Sunday, March 29, 2015

mudding the walls



It's at this time of year that R and I usually escape to the Gaspé. I sit by the fire where I read, write and knit. I stare out at the trees and the frozen St. Lawrence. Stomp around outside on snowshoes.

I didn't go last week. R had almost finished putting up the drywall on the second floor. Next step was plastering. The plaster--more colloquially called mud--has to be mixed to the consistency of cake icing, then scraped across joints, into corners, along edges. To make a smooth, even coat, you have to swipe a great swathe of mud all at once. The work requires skill, muscles and finesse. A friend of ours had agreed to come wield his trowel.

I knew the house would get messy with the two men working and decided not to go along--and am glad I didn't when I heard the stories. Especially the one about the Atlantic winter having been so long and cold that, all along that stretch of coastline, the pipes to the wells froze so there was no running water. How did they manage? Pots of melted snow and jugs of water from the neighbour whose well was in her basement. She'd poured boiling water down the pipes so they didn't freeze.

When R bought the house in 2010, the upstairs walls were a patchwork of boards that had been covered with posters, drawings, messages and doodles.



In 2011 he and a friend (same good friend) gutted the upstairs.


Insulation and 2' x 4' studs went up.


With the upstairs underway, he and I started work on the outside of the house. It took a while because we only visit the house 2 or 3 times a year and obviously don't want to spend all our time by the sea painting and sanding.




We didn't renovate the first floor ourselves. We had an amazing contractor--Bruno Thibeault of Sainte Anne des Monts--who knocked in larger windows, insulated the walls, moved the bathroom, replaced  the flooring, raised the kitchen counters from mid-thigh to hip level (people used to be shorter), installed a slow-burning wood stove and more.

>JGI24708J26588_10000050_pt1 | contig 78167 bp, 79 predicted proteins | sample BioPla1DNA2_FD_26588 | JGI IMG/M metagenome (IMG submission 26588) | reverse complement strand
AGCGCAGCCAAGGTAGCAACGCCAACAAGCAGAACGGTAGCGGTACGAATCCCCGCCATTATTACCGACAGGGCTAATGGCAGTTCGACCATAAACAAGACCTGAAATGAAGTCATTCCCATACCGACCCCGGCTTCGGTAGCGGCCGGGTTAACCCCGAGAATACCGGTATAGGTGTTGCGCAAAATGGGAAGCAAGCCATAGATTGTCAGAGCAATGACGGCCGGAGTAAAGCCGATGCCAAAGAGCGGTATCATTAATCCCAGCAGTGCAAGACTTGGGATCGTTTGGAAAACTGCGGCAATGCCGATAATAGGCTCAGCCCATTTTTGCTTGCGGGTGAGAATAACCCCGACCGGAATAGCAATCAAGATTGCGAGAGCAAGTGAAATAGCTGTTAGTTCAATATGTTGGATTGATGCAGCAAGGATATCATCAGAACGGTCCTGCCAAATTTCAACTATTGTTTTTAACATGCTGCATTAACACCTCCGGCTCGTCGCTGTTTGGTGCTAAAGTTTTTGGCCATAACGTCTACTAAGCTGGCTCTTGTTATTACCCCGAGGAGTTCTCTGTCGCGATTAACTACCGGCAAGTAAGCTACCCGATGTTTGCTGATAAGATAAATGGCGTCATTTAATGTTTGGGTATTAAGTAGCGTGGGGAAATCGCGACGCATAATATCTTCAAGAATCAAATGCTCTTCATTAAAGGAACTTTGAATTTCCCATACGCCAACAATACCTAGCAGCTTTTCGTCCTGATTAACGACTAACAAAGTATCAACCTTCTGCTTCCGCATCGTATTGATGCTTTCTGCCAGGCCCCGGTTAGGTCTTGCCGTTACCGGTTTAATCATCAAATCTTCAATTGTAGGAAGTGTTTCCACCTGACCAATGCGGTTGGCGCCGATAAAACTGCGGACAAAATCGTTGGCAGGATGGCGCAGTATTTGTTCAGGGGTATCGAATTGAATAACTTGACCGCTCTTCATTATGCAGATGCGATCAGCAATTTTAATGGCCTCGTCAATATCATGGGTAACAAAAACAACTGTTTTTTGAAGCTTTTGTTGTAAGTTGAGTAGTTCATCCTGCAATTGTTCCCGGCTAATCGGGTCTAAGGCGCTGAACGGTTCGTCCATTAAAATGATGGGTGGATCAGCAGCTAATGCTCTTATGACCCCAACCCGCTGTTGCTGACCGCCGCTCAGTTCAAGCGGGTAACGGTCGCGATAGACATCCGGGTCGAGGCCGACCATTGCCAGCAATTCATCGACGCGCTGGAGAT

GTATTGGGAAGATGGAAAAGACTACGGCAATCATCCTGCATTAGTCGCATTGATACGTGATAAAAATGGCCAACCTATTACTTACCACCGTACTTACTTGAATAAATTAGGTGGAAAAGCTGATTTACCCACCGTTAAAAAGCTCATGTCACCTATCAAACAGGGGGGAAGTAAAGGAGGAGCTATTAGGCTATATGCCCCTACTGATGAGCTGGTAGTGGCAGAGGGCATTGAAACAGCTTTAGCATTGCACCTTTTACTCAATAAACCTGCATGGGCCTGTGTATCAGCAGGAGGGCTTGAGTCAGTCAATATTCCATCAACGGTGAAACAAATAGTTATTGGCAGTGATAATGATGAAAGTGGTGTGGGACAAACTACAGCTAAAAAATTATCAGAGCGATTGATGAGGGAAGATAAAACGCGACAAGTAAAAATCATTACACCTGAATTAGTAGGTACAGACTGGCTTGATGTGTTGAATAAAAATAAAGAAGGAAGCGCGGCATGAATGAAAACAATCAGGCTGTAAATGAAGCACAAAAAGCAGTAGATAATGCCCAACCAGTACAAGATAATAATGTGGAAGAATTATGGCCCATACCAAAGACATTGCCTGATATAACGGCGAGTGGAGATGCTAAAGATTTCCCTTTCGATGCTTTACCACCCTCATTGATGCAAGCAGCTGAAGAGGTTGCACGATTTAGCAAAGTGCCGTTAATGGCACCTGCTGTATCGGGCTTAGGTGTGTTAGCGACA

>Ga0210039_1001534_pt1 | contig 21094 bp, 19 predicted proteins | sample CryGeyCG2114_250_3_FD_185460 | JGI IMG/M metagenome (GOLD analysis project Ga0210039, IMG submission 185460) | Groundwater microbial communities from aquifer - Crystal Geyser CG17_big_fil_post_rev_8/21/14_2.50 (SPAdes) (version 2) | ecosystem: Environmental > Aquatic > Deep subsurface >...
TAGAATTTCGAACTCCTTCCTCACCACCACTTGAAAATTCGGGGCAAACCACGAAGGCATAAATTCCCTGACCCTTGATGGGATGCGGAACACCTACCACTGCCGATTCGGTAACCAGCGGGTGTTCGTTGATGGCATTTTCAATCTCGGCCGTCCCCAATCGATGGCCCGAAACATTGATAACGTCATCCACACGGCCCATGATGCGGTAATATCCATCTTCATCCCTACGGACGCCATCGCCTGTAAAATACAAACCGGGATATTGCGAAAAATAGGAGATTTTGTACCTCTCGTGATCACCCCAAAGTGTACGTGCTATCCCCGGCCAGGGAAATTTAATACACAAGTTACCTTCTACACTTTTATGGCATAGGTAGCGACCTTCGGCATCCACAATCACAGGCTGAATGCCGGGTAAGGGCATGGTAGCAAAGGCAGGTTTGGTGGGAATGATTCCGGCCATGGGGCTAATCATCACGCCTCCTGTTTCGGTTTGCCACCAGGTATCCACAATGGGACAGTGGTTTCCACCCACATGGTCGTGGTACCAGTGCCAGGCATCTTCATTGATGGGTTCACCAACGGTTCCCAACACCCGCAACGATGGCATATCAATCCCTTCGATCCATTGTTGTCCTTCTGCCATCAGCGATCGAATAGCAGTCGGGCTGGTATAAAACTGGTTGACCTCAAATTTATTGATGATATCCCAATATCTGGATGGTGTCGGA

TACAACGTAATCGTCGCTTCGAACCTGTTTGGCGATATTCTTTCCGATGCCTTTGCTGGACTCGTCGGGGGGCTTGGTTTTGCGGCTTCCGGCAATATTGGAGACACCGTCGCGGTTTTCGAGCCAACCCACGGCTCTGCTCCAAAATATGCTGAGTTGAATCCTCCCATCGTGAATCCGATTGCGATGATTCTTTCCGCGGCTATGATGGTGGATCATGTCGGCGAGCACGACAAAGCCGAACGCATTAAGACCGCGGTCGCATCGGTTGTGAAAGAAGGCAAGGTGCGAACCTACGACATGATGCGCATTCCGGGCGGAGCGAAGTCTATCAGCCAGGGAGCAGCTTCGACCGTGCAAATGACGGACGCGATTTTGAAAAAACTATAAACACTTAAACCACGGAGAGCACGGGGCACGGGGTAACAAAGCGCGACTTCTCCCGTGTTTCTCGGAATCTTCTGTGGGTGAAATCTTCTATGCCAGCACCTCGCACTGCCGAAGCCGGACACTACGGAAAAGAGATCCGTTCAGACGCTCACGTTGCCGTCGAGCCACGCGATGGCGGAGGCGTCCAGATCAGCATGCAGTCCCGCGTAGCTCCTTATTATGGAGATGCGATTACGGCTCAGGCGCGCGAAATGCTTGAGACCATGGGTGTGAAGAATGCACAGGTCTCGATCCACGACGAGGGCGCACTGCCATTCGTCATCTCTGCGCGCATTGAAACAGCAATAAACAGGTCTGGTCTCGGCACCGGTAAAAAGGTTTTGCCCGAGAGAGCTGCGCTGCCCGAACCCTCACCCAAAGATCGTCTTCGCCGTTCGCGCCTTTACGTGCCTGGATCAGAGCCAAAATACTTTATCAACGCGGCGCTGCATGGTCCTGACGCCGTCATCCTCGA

At each visit R added a few more studs then a few more sheets of drywall to the upstairs.


Since the floor, which we decided to keep as is, was crooked, the edges of drywall didn't always match and I expected we'd end up with walls that had a few gaps and bumps.
So I'm very impressed with the pictures of the work done last week. Even the nail heads covered! Next time we'll be able to start painting.


Mudding: strange word for a process that makes for clean, smooth edges.

Tuesday, March 17, 2015

Thursday, March 12, 2015

ukuleles and biscuit clocks

I was in Toronto a couple of weekends ago and spent a day with my friend Randi who plays ukulele. She had a gig coming up and her uke was sick. Something to do with the tuning pegs.


I am not at all musical, but even I know where to find the tuning pegs on an instrument. Randi had called the amazing ukulele doctor who, like any good doctor, didn't want to give a diagnosis over the phone. She asked if would mind coming with her to the Twelfth Fret and off we went--and wow, were there ever instruments!





I wish you could hear the sound. There were several of these small rooms off the main aisle where different musicians were noodling and twanging strings. 
There were some younger people, but I noticed a wealth of grey and white hair.


There's Randi waiting for the doctor to look at her uke, but the woman with banjo was there first. The guy in the middle is just some guy with opinions. The women aren't listening. 
Here's the doctor.


I took closeups of his hands because I loved how he used his tools, but those pictures are blurry. He was moving so fast--though slowly, too, because we waited for a couple of hours for him to fix all that was wrong. Not just the tuning pegs. 
We left the store at one point to go have a coffee and ended up at the Viking Bakery--the only Icelandic bakery in Toronto. I'm pretty sure it's the only one because the Icelandic community in Toronto only numbers about 100. So the baker told us. Randi wondered why he'd decided to open a bakery at the Woodbine subway in Toronto. He said a woman who used to make wedding cakes had owned the bakery before him. I guess the rationale was that people in the area who used to come to the store for their wedding cakes might step in and have an Icelandic trapezoid. ??


He was friendly and if you find yourself far east in Toronto at the Woodbine subway, you should visit the Viking Bakery. One big drawing card would be the biscuit clock. 


We returned to the Twelfth Fret and waited for the Ukulele Doctor to finish. 


Wednesday, March 4, 2015

Another Story Book Shop, March 1st, 2015

Last weekend several Montreal writer friends converged to read at Another Story Book Shop on Roncesvalles in Toronto. Thank you to Christine Fischer Guy for hosting us, Another Story for providing the venue, the Quebec Writers' Federation and the Canada Council for sending us.

Here we are before the start of the event. Then: Elise Moser, Monique Polak, Shelagh Plunkett, Susan Gillis, Kathleen Winter, myself. You can see we believe in emphatic readings.


 



I'm not trying to make a statement with the layout here. I can't figure it out.